Saturday, 18 July 2009


Last evening I sat down with a glass of Scottish wine and (dare I say it) a rather good cigar and watched my favourite Hitchcock movie.

Robert Donat and Madeleine Carroll both give excellent performances in what is known (at least by the British) to be one of Hitchcock’s best films, wonderfully adapted by Charles Bennett from the novel by John Buchan.

For Mr Donat, The 39 Steps would be a crowning achievement in a regrettably short career, he died prematurely of an asthma attack. Ms Carroll was one of the fortunate actresses to make the transition from silent movies to talkies and would become the first of many blonde heroines to grace the screen in Hitchcock’s films. One can only imagine this attractive pairing in future Hitchcock movies. For me, this movie is the 1935 version of North by Northwest.

I'm sure most movie buffs know the plot, so I hope this clip of excerpts doesnt spoil things......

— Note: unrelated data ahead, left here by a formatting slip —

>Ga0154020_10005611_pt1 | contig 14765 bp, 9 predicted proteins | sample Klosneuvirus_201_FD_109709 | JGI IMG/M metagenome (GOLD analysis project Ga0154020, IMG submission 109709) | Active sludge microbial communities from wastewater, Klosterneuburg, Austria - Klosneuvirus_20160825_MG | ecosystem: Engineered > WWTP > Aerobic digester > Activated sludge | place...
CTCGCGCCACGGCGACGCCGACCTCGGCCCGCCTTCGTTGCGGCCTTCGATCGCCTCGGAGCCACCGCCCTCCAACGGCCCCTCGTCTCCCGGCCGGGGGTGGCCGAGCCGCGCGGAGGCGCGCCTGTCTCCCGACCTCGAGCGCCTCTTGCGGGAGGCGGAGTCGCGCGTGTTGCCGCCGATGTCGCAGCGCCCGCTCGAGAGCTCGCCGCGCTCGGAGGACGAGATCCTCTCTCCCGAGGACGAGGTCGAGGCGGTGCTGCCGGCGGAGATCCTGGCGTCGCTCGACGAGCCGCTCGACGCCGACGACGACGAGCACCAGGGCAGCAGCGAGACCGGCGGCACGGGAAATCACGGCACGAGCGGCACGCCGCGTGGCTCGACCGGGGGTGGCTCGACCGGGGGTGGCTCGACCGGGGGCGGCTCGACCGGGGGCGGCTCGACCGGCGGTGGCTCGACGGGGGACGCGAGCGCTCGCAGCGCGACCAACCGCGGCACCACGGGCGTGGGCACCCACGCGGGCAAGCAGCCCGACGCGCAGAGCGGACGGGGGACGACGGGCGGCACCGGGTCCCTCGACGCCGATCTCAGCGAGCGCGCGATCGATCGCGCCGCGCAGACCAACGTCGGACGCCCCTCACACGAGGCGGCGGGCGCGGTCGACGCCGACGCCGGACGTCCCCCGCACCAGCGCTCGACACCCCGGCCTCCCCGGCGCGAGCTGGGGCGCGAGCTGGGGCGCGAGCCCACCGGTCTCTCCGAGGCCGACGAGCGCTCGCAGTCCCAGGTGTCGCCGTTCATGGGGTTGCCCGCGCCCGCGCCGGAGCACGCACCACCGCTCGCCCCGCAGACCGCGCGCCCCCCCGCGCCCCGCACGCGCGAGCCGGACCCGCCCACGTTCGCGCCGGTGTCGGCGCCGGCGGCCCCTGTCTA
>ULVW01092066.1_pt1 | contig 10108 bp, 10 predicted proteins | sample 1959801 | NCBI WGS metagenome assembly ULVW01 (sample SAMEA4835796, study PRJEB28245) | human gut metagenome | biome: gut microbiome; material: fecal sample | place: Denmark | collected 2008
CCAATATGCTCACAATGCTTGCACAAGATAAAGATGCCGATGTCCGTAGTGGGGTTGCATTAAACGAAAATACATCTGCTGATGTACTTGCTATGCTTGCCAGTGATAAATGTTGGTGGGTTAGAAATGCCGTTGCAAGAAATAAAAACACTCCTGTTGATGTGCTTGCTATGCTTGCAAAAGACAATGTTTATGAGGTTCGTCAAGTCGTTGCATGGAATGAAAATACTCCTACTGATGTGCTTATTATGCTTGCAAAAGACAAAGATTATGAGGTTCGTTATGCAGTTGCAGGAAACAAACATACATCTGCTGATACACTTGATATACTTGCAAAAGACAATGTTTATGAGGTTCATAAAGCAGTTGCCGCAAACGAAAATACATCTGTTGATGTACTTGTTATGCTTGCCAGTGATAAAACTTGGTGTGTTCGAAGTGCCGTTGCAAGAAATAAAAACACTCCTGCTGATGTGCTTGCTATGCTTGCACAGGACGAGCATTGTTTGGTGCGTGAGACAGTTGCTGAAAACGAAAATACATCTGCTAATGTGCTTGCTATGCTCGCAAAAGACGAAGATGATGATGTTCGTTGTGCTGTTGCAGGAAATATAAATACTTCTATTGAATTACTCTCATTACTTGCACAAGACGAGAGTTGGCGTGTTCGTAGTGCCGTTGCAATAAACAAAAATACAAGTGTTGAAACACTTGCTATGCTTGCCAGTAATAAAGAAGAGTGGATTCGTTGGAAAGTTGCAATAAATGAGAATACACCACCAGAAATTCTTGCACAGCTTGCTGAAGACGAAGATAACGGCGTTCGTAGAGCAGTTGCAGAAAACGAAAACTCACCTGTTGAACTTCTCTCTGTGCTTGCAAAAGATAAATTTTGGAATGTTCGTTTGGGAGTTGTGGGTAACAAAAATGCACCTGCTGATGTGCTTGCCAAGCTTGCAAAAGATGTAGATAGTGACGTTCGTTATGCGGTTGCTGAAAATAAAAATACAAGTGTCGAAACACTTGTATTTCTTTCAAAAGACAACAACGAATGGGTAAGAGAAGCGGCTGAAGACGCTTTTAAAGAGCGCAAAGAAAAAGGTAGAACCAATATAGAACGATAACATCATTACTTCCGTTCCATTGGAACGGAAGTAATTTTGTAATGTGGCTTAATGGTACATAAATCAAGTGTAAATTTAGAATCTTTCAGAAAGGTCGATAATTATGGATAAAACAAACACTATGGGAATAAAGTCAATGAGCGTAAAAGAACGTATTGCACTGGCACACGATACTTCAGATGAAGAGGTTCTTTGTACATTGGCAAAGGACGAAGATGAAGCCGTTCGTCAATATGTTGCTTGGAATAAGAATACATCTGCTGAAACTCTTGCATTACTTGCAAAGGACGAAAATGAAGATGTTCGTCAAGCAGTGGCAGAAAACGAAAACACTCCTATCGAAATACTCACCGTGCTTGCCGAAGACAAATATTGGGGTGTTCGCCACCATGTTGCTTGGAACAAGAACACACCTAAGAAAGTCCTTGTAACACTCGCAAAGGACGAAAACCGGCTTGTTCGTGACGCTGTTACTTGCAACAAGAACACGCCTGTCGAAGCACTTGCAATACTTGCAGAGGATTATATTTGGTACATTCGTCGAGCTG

Have a pleasant Saturday nice people......


  1. I must say that my staying up late to watch the oldies and goodies on TV and a youth never yielded this golden flick. I must see if it is available on Netflix streaming.

  2. Oh Michael - those were the days - they don't make them like Madelaine Carrol any more - or Robert Donat for that matter.

  3. Hi Michael,

    Thius has been remade so many times, but probably none as good as this one!

  4. I saw The 39 Steps (the 1949 version) as a child (YES as a very young child!!)since which the Harry Lime theme has been forever etched in my memory. I can hum it at the drop of a hat! Of course at that tender age I didn't realize that I was watching the 'greats' in the form of Joseph Cotton, Orson Wells, Trevor Howard - all I knew was that I was being taken to 'the pictures' by my parents. So began my love affair with films - so much so that whilst growing up, I documented every film I saw. I remember at the age of eleven, after seeing The Sun Also Rises, asking my parents on the way home what the word 'impotent' meant!! An eleven year old today would know that - my mother suddenly developed a hearing problem but after much insistence on my part said, "I'll tell you later".

    Didn't Hitchcock always manipulate his leading ladies? It was said that he could 'make or break' them and Tippi Hedren was a casualty of his need to control.

    I love old films and yes, you are able to say that you enjoyed a good cigar. Don't know about 'Scottish wine' though! They have grapes north of the border???